Rolleston resident Caelan Thomas’ passion for theatre has earned him a nomination in the Selwyn Awards 2018 People’s Choice. The 19-year-old pianist has been involved with the Kirwee Players and is the musical director of the Selwyn Community Choir. He spoke to Georgia O’Connor-Harding about his passion for performing
What did you think when you found out you were nominated for the Selwyn Awards 2018 People’s Choice?
It is incredible. It is amazing – I am honoured. I feel lucky I get to spend as much time as I do pursuing the things I love.
Is this your full-time job at the moment?
I am studying. I am just about to start my final semester in a Bachelor of Science majoring in maths at Canterbury University. I have been there for two and a half years and I am finishing off my last semester. I was thinking of going into mathematics or doing computer science. An IT job or something like that. I did think about doing music at university, but I wanted to keep it as something I do because I love it – not as a job I had to do. I didn’t want to kill the passion.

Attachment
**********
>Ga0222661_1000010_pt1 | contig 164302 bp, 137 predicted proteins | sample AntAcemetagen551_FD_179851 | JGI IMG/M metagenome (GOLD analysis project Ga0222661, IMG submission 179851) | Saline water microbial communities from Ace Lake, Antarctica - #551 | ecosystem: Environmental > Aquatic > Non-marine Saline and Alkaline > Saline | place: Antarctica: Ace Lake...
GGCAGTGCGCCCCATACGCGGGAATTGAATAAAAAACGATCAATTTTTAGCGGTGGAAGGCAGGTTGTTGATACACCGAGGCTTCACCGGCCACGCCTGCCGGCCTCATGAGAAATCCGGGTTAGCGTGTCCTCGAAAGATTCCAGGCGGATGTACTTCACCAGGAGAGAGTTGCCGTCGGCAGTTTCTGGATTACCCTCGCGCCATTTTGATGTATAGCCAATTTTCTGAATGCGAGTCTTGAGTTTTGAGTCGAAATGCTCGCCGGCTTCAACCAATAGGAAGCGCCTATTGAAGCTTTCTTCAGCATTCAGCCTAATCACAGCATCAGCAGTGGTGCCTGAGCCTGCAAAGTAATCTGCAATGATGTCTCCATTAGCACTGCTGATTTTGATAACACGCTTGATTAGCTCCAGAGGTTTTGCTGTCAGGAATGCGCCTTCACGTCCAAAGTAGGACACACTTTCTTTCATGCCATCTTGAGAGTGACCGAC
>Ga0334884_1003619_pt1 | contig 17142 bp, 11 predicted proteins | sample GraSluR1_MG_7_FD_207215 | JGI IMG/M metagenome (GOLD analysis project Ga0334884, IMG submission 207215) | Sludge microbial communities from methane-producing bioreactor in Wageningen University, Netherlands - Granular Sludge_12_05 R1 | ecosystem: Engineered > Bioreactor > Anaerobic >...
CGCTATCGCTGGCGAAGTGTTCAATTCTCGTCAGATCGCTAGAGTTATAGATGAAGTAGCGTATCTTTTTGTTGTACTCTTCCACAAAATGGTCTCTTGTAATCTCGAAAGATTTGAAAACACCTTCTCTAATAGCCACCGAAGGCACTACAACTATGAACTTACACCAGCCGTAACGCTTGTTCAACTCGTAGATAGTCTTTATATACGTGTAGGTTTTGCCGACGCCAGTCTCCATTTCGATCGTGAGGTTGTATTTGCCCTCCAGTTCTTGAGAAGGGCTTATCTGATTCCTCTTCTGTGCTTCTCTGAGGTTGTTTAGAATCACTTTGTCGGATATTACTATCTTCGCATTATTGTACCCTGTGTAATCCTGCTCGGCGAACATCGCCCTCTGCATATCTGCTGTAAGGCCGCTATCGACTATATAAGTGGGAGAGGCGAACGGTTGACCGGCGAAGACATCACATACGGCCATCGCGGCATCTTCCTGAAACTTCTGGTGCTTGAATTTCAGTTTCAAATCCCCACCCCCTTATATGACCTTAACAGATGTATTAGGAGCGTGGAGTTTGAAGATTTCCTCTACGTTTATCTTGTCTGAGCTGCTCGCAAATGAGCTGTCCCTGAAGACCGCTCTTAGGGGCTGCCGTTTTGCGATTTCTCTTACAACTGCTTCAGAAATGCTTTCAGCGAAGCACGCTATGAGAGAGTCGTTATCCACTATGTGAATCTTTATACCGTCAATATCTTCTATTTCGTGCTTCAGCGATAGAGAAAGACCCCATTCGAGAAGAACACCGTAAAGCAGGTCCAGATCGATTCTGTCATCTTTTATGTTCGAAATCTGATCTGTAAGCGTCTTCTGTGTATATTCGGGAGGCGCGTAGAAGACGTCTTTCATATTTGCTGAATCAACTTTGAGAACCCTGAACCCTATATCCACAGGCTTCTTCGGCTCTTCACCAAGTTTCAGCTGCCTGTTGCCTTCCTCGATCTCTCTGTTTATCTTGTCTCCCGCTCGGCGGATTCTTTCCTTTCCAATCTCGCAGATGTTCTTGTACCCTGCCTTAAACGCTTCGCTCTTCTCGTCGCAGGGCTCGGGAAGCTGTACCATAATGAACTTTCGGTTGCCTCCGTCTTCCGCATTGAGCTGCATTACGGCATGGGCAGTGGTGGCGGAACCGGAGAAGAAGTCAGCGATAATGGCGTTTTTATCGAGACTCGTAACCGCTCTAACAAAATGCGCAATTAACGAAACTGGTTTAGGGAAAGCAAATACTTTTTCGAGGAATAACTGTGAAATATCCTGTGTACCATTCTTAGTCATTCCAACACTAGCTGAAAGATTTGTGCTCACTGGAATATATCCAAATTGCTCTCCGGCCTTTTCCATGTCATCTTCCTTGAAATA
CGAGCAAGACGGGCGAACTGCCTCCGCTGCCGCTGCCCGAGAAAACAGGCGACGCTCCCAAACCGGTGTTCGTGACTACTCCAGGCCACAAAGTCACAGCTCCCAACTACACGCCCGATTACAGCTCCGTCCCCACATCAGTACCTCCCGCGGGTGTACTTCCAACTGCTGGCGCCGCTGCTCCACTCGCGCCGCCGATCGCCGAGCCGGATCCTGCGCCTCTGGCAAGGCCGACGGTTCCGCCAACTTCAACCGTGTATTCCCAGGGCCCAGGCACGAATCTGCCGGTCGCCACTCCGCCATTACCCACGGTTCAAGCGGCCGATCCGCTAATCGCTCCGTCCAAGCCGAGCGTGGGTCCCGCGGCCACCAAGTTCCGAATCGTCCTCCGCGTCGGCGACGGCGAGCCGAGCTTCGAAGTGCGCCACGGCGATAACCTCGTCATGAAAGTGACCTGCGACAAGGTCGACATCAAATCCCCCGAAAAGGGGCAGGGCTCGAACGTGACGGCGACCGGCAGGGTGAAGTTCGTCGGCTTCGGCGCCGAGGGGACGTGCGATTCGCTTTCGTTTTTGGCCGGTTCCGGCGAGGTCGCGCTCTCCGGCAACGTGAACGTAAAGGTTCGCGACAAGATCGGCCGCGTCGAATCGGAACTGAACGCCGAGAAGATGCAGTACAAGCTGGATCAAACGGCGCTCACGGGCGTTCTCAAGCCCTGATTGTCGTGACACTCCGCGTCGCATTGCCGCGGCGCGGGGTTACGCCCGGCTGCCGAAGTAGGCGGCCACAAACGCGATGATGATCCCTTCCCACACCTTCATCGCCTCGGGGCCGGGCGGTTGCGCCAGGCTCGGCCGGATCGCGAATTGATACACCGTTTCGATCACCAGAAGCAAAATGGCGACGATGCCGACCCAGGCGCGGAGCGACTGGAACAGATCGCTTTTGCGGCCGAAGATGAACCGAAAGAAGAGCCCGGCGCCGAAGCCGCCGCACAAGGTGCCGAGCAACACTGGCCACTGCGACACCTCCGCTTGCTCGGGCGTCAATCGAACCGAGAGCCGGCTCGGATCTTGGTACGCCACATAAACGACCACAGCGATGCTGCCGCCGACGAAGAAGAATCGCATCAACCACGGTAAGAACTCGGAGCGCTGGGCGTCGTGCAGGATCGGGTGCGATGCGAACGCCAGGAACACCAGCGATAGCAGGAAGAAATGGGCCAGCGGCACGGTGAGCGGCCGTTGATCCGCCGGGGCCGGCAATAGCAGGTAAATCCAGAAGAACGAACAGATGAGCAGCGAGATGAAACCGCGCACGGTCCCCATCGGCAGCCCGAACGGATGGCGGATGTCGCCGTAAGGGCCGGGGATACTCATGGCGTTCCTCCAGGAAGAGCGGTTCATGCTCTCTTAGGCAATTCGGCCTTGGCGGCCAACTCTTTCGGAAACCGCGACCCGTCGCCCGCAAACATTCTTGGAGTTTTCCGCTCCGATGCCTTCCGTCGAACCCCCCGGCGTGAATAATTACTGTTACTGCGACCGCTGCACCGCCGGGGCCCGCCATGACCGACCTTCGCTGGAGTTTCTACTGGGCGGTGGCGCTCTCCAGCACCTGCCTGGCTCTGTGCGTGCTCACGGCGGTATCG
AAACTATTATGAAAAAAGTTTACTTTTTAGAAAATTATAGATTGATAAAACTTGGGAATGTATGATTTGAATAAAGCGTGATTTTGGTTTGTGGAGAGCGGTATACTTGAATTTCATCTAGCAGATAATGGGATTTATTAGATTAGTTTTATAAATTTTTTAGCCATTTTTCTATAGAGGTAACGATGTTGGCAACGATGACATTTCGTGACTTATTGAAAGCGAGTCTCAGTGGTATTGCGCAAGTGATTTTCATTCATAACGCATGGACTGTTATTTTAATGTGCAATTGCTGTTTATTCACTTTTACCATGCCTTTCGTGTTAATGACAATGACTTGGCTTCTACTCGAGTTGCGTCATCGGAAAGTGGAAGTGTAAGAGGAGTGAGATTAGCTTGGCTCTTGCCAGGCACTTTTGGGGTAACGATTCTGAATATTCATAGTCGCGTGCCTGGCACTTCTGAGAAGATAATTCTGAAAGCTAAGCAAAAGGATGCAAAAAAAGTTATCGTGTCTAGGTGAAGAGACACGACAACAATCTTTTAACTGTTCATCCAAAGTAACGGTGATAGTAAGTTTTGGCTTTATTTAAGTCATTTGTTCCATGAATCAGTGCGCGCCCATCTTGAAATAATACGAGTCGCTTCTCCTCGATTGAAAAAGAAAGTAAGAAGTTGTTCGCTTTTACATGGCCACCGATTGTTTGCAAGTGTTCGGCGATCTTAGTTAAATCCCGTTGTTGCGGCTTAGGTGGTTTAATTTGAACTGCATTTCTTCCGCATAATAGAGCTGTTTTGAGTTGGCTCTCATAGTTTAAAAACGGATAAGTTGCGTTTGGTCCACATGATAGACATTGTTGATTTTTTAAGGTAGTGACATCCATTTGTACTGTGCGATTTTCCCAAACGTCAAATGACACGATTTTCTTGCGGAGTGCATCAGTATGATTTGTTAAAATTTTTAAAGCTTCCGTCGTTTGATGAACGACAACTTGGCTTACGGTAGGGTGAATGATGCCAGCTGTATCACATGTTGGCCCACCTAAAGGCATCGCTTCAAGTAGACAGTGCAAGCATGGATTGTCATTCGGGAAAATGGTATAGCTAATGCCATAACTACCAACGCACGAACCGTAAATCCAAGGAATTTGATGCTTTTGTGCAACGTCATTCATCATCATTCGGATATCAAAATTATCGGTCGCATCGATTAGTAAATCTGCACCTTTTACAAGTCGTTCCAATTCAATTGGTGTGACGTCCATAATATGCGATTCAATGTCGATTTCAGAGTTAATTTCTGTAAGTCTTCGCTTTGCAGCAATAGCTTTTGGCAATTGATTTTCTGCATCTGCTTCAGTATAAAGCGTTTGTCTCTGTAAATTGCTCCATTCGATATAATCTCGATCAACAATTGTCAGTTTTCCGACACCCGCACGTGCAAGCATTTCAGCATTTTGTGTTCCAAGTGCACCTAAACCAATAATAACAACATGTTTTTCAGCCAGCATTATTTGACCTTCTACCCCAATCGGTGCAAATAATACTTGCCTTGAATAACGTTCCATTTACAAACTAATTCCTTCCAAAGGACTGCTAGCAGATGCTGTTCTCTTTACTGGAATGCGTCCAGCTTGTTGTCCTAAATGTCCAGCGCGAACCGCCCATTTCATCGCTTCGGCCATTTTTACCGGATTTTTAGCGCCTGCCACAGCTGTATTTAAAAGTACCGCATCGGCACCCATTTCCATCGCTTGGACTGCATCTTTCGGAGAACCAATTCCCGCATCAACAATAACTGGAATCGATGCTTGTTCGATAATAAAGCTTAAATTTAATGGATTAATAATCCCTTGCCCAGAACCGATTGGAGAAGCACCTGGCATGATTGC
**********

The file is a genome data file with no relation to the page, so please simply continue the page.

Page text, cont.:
Tell me about how you got involved in the performing arts?
I got involved with the Kirwee Players in 2015. I was in my final year of school. My music teacher was the musical director for Grease, which was the show they were doing and they needed a piano player. I wasn’t quite sure if it was something I wanted to get into, so I agreed to just a couple of rehearsals with them to see how I found it and I ended up falling in love with it and haven’t looked back. I am doing my fourth show with the Kirwee Players this year on the piano. I have done a couple of kids’ shows over the past two years. Also, at the end of the year, I am playing the piano for Joseph and the Amazing Technicolor Dreamcoat with the new theatre company CentreStage Rolleston. We had auditions recently. We had about 40 kids come and audition and about 35 adults.
There are a huge amount of opportunities in Christchurch. Why do you choose to be involved in the performing arts in Selwyn?